The West Bengal Electricity Regulatory Commission (WBERC) has issued amendments to the Cogeneration and Electricity Generation from Renewable Sources Regulations 2013. A significant amendment is the mandate of a gross metering facility for rooftop solar systems above 5 kW in capacity.
In September last year, WBERC had published draft amendments to the regulations and invited feedback from stakeholders.
Net metering and gross metering
According to an amendment, an eligible consumer means a consumer who has installed or proposes to install a rooftop system or any other mounting structure of 1 kW capacity or above to meet his requirements or supply to the DISCOM on a net metering basis.
Eligible consumers with sanctioned load demand up to 5 kW are allowed to set up rooftop solar systems with a net metering facility. Consumers (except agriculture consumers) with contract demand above 5 kW are to set up the system under the net billing (gross metering) arrangement.
Further, the solar generating systems, which are already connected under the net-metering arrangement, should continue with the existing accounting and settlement mechanism. There was no mention of consumers below the sanctioned demand of less than 5 kW in the earlier regulations. The clause was valid for a total installed capacity greater than 5 kW.
The Ministry of Power recently issued new rules mandating net metering for loads up to 10 kW and gross metering for loads greater than 10 kW.
All existing rooftop solar systems under the net metering arrangement will continue with the existing accounting. But in case an additional capacity is installed by the same consumer, their eligibility for net metering or gross metering will be considered afresh.
Net metering is allowed for all agriculture consumers.
Any excess energy injected from the rooftop solar system being more than 90% of the consumer’s energy consumption in each billing period should be carried over the next billing period within that year. Also, slab tariffs will be applicable for the net energy supplied by the licensee in a billing period if the power provided is more than the injected energy by the rooftop solar system.
At the end of the year, if the total energy supplied by the licensee to the consumer for that year is less than the energy injected by the rooftop solar system of that consumer, the licensee will not pay any charge to the consumer for that net energy above 90% of the consumption. The same will be treated as an unwanted injection of electricity.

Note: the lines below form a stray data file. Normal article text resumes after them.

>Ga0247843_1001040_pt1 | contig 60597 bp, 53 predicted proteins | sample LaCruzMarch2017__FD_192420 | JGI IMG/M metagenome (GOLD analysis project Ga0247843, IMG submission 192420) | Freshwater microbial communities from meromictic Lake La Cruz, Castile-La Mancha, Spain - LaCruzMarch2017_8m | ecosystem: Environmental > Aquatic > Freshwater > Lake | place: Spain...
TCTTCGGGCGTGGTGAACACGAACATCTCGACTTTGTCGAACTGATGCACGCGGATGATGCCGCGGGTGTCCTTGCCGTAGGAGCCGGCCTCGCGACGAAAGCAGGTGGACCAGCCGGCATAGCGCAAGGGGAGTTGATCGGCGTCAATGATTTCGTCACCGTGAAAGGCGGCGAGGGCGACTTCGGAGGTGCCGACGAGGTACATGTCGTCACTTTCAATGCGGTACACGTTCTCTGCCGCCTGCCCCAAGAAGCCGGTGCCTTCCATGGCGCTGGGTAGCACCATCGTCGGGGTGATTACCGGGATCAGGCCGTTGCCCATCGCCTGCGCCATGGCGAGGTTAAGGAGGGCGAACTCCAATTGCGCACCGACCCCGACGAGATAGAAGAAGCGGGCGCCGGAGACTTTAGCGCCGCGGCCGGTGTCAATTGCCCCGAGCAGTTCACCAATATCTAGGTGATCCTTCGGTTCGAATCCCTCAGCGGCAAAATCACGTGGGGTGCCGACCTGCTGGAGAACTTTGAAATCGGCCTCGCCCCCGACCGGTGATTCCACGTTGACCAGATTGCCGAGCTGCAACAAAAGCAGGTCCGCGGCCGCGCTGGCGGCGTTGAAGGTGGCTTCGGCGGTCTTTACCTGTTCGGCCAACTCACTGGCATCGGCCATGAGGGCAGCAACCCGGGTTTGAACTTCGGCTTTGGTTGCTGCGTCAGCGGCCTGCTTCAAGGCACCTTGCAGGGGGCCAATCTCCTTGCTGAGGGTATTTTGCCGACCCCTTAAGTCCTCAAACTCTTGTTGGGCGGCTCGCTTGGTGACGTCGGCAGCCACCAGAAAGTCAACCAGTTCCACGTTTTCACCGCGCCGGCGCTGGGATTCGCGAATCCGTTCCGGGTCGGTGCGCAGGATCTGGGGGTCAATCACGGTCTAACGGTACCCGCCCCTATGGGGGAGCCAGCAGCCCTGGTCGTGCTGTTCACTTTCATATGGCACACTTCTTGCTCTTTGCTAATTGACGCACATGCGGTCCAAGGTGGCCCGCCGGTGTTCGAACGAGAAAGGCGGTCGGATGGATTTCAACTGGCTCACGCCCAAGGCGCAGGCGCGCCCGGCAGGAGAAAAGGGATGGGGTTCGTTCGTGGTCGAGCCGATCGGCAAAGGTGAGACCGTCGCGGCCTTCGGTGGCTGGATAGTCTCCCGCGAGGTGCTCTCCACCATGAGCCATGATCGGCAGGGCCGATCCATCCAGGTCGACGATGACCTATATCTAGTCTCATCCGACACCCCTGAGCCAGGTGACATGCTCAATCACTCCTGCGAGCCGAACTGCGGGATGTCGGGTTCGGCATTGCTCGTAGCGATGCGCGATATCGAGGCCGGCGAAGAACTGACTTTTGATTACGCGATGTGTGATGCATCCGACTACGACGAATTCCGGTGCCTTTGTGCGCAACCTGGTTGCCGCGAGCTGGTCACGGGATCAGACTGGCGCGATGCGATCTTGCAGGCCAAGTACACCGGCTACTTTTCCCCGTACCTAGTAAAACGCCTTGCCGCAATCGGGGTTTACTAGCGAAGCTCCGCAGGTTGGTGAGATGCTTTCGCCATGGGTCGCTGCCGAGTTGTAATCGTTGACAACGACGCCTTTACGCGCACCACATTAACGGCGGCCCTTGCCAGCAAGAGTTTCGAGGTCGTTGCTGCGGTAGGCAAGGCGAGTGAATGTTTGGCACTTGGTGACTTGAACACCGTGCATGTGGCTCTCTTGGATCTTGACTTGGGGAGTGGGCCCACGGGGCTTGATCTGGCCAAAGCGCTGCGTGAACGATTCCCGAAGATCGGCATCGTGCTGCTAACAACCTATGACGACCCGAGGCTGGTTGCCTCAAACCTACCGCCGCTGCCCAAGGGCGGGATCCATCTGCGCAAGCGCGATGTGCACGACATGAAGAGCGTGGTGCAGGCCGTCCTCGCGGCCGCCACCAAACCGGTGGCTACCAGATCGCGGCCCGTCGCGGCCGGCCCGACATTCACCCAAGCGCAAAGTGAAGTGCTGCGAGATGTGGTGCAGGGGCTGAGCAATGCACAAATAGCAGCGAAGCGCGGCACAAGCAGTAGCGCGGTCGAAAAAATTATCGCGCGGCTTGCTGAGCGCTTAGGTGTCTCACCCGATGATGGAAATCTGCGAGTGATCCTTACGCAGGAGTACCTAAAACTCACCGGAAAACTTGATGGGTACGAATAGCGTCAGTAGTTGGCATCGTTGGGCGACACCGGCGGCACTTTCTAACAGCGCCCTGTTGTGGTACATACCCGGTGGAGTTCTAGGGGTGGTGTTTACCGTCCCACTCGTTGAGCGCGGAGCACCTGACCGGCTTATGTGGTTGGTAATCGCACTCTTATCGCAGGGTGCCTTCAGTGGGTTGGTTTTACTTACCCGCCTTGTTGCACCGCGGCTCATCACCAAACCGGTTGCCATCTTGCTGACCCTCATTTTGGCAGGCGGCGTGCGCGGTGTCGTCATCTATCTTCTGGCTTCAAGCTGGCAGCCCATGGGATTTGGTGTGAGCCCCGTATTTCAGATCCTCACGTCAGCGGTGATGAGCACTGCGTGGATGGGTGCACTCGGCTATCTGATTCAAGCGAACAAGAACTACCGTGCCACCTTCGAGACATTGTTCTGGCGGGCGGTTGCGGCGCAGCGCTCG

Renewable Purchase Obligation (RPO)
In the amendments, the renewable purchase obligation (RPO) target for the years 2020-21 to 2022-23 has been mentioned below:
For the years 2023-24 and onwards, the regulator will specify the RPO targets through a separate order.
According to the amendments, the solar RPO compliance should be 85%. It can be met through non-solar sources beyond the specified solar RPO. Similarly, non-solar RPO compliance should be 85%, with the shortfall made up by excess solar energy.
Another new clause states that the purchase of renewable power through open access will occur at a mutually agreed price or through power exchange at a market price determined by the Solar Energy Corporation of India (SECI). Earlier, the price was within the capping price mentioned in the regulations.
Regulation 3.10 of the principal regulations has been substituted by a new clause. As per the new clause, the renewable energy drawal by any open access customer or a captive power project based on fossil fuels with an installed capacity of 1 MW and above will be considered to meet the RPO targets. The energy generated by the consumer from rooftop solar systems under the net metering scheme over the RPO target will also be considered for meeting the RPO target of the distribution licensee.
According to Mercom Research, only four states in the country have met or exceeded their RPO target. West Bengal behind its RPO target by 98% as of March 31, 2020.
In September this year, WBERC said that any power purchased from fossil fuel cogeneration projects would not be counted for RPO compliance. However, the regulatory body added that DISCOMs might continue purchasing power from fossil fuel-based cogeneration projects as an energy-efficient measure, as mentioned in the renewable energy regulations, 2013.
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Rakesh is a staff reporter at Mercom India. Prior to joining Mercom, he worked in many roles as a business correspondent, assistant editor, senior content writer, and sub-editor with bcfocus.com, CIOReview/Silicon India, Verbinden Communication, and Bangalore Bias. Rakesh holds a Bachelor’s degree in English from Indira Gandhi National Open University (IGNOU). More articles from Rakesh Ranjan.